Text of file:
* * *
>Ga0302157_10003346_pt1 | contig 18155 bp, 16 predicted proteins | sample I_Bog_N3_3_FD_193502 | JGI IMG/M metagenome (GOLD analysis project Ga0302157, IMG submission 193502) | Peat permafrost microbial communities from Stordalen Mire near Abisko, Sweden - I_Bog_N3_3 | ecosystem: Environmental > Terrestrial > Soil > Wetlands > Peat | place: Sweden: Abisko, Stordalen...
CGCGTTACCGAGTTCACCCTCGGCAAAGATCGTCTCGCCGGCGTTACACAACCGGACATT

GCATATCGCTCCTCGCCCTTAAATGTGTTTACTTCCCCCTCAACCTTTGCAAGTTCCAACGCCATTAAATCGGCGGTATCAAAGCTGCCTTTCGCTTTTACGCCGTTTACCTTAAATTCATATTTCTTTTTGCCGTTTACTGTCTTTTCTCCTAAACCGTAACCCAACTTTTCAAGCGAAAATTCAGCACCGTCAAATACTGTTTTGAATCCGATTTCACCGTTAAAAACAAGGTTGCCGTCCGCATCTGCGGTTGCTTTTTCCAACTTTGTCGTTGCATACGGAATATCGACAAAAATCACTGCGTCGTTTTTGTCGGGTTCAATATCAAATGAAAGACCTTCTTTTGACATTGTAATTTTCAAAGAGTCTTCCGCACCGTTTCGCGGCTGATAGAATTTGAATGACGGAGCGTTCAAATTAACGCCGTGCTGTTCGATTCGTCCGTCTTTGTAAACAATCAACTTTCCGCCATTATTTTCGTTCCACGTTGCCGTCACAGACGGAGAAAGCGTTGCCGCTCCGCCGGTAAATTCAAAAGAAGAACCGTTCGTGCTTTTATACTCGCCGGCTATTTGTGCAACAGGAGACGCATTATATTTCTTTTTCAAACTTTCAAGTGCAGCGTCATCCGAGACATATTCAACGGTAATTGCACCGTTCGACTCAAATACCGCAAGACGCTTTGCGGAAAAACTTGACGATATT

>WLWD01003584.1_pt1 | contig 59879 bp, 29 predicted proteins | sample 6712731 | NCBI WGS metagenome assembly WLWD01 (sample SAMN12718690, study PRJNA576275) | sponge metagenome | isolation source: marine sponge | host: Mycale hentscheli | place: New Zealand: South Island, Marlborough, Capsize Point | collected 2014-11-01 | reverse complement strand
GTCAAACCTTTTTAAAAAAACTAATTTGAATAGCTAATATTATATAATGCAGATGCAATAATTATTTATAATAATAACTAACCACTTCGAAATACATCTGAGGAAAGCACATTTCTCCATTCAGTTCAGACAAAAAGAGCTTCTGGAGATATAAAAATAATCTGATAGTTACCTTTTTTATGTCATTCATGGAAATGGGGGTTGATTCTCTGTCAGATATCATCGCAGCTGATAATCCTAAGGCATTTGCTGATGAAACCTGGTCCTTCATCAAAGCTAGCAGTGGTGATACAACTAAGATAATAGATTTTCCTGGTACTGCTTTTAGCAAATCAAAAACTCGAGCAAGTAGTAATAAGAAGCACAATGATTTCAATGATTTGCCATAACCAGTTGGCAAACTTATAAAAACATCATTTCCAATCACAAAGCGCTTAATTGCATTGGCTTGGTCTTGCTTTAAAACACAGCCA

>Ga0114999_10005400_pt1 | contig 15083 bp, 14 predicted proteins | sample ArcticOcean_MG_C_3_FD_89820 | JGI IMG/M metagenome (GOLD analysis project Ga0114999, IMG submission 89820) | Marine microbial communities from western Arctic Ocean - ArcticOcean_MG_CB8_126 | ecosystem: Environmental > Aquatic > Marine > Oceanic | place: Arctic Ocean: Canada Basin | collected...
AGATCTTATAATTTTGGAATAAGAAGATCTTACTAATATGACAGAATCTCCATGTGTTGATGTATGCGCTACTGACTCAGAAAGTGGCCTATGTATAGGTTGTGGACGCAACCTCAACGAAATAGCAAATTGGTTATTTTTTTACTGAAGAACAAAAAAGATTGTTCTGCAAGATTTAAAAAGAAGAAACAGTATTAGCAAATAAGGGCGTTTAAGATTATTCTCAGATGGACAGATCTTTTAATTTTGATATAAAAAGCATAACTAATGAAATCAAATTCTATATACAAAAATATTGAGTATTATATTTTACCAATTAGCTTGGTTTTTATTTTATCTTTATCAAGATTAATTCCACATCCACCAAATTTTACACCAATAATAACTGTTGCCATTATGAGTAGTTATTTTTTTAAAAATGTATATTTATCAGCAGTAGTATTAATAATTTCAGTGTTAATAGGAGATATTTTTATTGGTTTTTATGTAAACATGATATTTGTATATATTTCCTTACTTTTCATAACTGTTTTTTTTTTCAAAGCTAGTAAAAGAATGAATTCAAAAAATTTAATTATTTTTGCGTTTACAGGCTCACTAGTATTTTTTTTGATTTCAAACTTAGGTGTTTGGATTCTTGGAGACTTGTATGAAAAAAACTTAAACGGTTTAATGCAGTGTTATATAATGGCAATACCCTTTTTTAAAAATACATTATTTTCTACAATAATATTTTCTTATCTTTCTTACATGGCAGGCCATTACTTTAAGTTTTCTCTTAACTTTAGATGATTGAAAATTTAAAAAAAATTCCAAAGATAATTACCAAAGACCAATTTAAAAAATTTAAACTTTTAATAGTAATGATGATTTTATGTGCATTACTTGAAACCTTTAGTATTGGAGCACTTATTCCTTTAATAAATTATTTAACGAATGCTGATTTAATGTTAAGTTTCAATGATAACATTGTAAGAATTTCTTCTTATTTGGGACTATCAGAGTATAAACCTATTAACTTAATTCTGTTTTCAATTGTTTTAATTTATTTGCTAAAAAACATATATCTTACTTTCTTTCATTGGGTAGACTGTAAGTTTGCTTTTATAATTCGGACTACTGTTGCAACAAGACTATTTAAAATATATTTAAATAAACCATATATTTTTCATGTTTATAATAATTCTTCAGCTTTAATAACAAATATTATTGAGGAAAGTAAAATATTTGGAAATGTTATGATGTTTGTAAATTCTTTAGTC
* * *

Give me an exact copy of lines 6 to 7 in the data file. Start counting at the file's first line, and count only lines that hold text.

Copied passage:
>Ga0114999_10005400_pt1 | contig 15083 bp, 14 predicted proteins | sample ArcticOcean_MG_C_3_FD_89820 | JGI IMG/M metagenome (GOLD analysis project Ga0114999, IMG submission 89820) | Marine microbial communities from western Arctic Ocean - ArcticOcean_MG_CB8_126 | ecosystem: Environmental > Aquatic > Marine > Oceanic | place: Arctic Ocean: Canada Basin | collected...
AGATCTTATAATTTTGGAATAAGAAGATCTTACTAATATGACAGAATCTCCATGTGTTGATGTATGCGCTACTGACTCAGAAAGTGGCCTATGTATAGGTTGTGGACGCAACCTCAACGAAATAGCAAATTGGTTATTTTTTTACTGAAGAACAAAAAAGATTGTTCTGCAAGATTTAAAAAGAAGAAACAGTATTAGCAAATAAGGGCGTTTAAGATTATTCTCAGATGGACAGATCTTTTAATTTTGATATAAAAAGCATAACTAATGAAATCAAATTCTATATACAAAAATATTGAGTATTATATTTTACCAATTAGCTTGGTTTTTATTTTATCTTTATCAAGATTAATTCCACATCCACCAAATTTTACACCAATAATAACTGTTGCCATTATGAGTAGTTATTTTTTTAAAAATGTATATTTATCAGCAGTAGTATTAATAATTTCAGTGTTAATAGGAGATATTTTTATTGGTTTTTATGTAAACATGATATTTGTATATATTTCCTTACTTTTCATAACTGTTTTTTTTTTCAAAGCTAGTAAAAGAATGAATTCAAAAAATTTAATTATTTTTGCGTTTACAGGCTCACTAGTATTTTTTTTGATTTCAAACTTAGGTGTTTGGATTCTTGGAGACTTGTATGAAAAAAACTTAAACGGTTTAATGCAGTGTTATATAATGGCAATACCCTTTTTTAAAAATACATTATTTTCTACAATAATATTTTCTTATCTTTCTTACATGGCAGGCCATTACTTTAAGTTTTCTCTTAACTTTAGATGATTGAAAATTTAAAAAAAATTCCAAAGATAATTACCAAAGACCAATTTAAAAAATTTAAACTTTTAATAGTAATGATGATTTTATGTGCATTACTTGAAACCTTTAGTATTGGAGCACTTATTCCTTTAATAAATTATTTAACGAATGCTGATTTAATGTTAAGTTTCAATGATAACATTGTAAGAATTTCTTCTTATTTGGGACTATCAGAGTATAAACCTATTAACTTAATTCTGTTTTCAATTGTTTTAATTTATTTGCTAAAAAACATATATCTTACTTTCTTTCATTGGGTAGACTGTAAGTTTGCTTTTATAATTCGGACTACTGTTGCAACAAGACTATTTAAAATATATTTAAATAAACCATATATTTTTCATGTTTATAATAATTCTTCAGCTTTAATAACAAATATTATTGAGGAAAGTAAAATATTTGGAAATGTTATGATGTTTGTAAATTCTTTAGTC